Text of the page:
Mrs Lydia Tigchelaar, RN - teaching A&P to class of 1966 Student Council 1965
Back Row: Annette Thorimbert, Ruth Steeves, Lois Stevenson, Alfonse Gaborieau, Ann Marie Boisjoli Front Row: Marg Fidler, Bill Leyland, Joan Ronald
Nurses Residence and School of Nursing RPNA pin denoting Manitoba’s “Open Door Policy” 1960s.
Dr. Edward Johnson Gold Medal Awarded each year to a graduating student who demonstrated clinical and academic proficiency throughout their training program.
The nurses residence and school of nursing were opened in 1926. However, in 1921, Doctor Charles Barnes organized the first nurse training program. All subjects were taught by medical staff and the Assistant Matron. At this time all students were female and required to live within the residence. Their clinical practice was supervised by senior nurses. Amongst their many duties were keeping the patients clean, dressed, assisting with their meals as well as looking after soiled linen, garbage, washing, waxing and polishing the floors. Lectures continued for two years and in the third year the student nurse was now a senior and able to take charge of the ward. Students were paid $40.00 per month. In the 1930s and 1940s, the students graduated as Psychiatric Nurses. In 1949, the first male students were allowed to take classes with the females. It was not however until the early 1950s that a nurse, Margaret Solar, was specifically appointed as a nurse teacher for the school. In 1959 the block system of training commenced. This was the first move to prevent students from attending classes after working on the wards the same day. The class of 1963 was the first to graduate under this new scheme. In 1960 the Registered Psychiatric Nurses act came into existence. A minimum number of theoretical hours was established. Also, at this time a separate nurses library came into existence. The emphasis within the education program was “re-motivation” of chronic patients due to the advent of psychotropic medications which made the patients more accessible to their surroundings. In 1980 the new RPNA Act received Royal Assent which included responsibility for establishing and maintaining standards for psychiatric nursing education. However, in 1991 the Provincial budget discontinued funding for the Selkirk school and the last class to graduate was in July 1992. The preparation of psychiatric nurses was transferred to Brandon University for a 4 years undergraduate program leading to a Bachelor of Science in Psychiatric Nursing.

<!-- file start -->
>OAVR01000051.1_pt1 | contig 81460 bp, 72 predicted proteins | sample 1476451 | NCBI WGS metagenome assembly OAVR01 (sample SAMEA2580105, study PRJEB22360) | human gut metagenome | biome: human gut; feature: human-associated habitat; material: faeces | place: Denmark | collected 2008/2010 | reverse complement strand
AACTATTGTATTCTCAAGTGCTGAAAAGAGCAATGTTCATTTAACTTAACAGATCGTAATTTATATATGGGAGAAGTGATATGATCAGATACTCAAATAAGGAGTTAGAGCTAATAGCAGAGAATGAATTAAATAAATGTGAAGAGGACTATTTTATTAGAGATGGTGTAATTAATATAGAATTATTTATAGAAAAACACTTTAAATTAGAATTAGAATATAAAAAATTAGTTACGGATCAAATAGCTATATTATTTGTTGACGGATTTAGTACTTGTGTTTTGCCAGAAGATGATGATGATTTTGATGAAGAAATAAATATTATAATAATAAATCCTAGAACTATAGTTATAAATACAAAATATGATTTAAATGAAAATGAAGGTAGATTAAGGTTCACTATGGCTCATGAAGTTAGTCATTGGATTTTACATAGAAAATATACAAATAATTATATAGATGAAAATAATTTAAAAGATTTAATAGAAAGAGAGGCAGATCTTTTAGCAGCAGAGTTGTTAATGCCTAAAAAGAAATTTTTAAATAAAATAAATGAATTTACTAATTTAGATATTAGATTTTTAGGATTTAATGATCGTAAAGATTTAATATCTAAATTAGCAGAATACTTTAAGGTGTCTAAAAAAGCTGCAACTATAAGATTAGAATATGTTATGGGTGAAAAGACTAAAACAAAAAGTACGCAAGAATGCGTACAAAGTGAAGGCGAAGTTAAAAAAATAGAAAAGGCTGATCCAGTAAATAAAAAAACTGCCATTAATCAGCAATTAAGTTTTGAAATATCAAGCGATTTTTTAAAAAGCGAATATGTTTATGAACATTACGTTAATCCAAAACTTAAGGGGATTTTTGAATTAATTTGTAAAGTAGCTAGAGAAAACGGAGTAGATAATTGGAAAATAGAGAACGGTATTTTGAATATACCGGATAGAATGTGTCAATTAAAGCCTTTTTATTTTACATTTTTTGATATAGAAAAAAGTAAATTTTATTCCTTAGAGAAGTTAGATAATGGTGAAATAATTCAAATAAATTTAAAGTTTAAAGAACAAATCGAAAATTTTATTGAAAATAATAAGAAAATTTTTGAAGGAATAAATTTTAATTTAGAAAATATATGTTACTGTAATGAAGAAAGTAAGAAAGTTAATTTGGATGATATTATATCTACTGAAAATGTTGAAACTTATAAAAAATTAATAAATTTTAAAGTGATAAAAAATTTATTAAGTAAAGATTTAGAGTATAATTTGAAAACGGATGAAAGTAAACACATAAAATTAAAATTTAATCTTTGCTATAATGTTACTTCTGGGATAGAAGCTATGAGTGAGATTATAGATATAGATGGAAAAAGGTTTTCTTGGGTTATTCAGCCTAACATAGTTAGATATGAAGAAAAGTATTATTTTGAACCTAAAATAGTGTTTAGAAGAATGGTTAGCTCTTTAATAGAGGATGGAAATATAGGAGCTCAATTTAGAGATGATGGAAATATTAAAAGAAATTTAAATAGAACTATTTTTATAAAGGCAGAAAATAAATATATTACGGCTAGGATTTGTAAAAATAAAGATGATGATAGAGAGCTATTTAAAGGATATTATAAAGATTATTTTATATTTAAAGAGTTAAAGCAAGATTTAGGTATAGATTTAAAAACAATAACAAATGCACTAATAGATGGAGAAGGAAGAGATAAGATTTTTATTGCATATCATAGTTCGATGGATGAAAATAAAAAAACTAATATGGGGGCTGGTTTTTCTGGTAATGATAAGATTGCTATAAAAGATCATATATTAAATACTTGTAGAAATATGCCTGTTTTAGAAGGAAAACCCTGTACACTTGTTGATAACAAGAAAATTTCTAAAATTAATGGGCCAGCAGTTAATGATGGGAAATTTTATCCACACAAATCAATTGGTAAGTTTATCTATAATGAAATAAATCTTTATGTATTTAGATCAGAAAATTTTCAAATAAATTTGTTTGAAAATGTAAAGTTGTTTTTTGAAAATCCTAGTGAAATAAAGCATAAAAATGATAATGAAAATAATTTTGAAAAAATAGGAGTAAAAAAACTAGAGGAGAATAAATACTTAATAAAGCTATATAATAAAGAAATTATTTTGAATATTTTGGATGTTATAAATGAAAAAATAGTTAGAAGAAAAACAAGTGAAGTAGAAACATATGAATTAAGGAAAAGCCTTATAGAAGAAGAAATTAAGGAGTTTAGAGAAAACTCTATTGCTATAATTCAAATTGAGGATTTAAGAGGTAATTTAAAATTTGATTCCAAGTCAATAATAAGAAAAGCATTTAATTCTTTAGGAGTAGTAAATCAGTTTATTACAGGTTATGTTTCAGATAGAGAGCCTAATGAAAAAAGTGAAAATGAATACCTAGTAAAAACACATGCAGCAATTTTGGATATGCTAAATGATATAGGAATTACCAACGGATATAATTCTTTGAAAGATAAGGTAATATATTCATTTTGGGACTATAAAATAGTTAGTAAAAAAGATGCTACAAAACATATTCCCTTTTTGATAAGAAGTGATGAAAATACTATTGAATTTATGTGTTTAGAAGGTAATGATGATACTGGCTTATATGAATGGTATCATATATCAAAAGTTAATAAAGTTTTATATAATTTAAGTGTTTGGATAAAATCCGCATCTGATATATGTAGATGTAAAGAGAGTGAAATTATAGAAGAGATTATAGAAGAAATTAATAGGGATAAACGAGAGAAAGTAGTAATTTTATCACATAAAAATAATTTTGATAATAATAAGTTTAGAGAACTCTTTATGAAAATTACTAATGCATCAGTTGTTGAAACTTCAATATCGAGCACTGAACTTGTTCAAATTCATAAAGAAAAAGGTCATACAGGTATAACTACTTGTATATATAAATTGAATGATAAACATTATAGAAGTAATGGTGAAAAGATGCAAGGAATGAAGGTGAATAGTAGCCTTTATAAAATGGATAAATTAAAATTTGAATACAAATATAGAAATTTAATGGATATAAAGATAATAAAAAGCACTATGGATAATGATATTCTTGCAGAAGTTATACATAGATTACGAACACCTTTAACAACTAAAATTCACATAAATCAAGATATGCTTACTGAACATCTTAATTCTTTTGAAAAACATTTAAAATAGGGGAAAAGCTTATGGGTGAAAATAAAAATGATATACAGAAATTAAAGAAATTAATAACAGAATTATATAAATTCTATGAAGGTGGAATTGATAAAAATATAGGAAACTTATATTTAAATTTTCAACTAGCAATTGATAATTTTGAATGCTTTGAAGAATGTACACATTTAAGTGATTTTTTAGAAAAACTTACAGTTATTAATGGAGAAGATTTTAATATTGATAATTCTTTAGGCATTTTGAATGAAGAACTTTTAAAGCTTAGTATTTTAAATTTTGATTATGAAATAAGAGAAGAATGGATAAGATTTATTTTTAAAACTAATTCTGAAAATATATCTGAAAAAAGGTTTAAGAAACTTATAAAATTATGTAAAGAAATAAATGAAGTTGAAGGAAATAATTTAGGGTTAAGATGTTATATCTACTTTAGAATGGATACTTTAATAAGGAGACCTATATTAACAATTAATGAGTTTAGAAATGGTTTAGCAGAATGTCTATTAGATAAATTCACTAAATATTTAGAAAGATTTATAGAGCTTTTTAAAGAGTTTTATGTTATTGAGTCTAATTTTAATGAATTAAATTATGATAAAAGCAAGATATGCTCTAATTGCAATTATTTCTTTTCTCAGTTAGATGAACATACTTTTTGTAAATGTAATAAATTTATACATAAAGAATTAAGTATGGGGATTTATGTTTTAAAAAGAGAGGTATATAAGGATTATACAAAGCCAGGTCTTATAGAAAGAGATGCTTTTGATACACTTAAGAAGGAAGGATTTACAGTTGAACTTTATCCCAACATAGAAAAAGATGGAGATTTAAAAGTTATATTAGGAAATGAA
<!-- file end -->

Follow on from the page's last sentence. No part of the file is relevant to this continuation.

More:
The Last Faculty Photograph 1992 L-R: Dianne Gaboreau (Director); Pat Helwer; Sandy Huff (Secretary); Audrey Wasnie; Melanie Shumilak; Jeanette Warren; Ruth Enns; Richard Bartlinski (Asst Director); Christine Hoeschen; Dianne Stolar; David Ezzard.
Graduate Nurse Chevron from the 1960s Chevron from the 1970s Sweater Chevron 1964 Collar Bar pin worn by female students in the 1930s to the 1970s.
Preserving Our History . . .
School of Psychiatric Nursing
Uniforms from 1924 to 1992 1 4 3 2 8 7 6 5 11 13 10 9 12 16 15 14 17 	1.	Dr. John English 	2.	Dr. Elizabeth Hartig 	3.	Dilla Narfason 	4.	Lydia Tigchelaar 	5.	Lois Lethbridge 	6.	John Crawford 	7.	Stewart Davidson 	8.	John Martyniw 	9.	Gerald Pronyk 	10.	Dr. Joyce Woods 	11.	Alice Inniss 	12.	Dianne Gaborieau 	13.	Carol Johnson 	14.	Donna Young 	15.	Larry Semenko 	16.	Roy Brown 	17.	Stan Surowich School of Nursing Faculty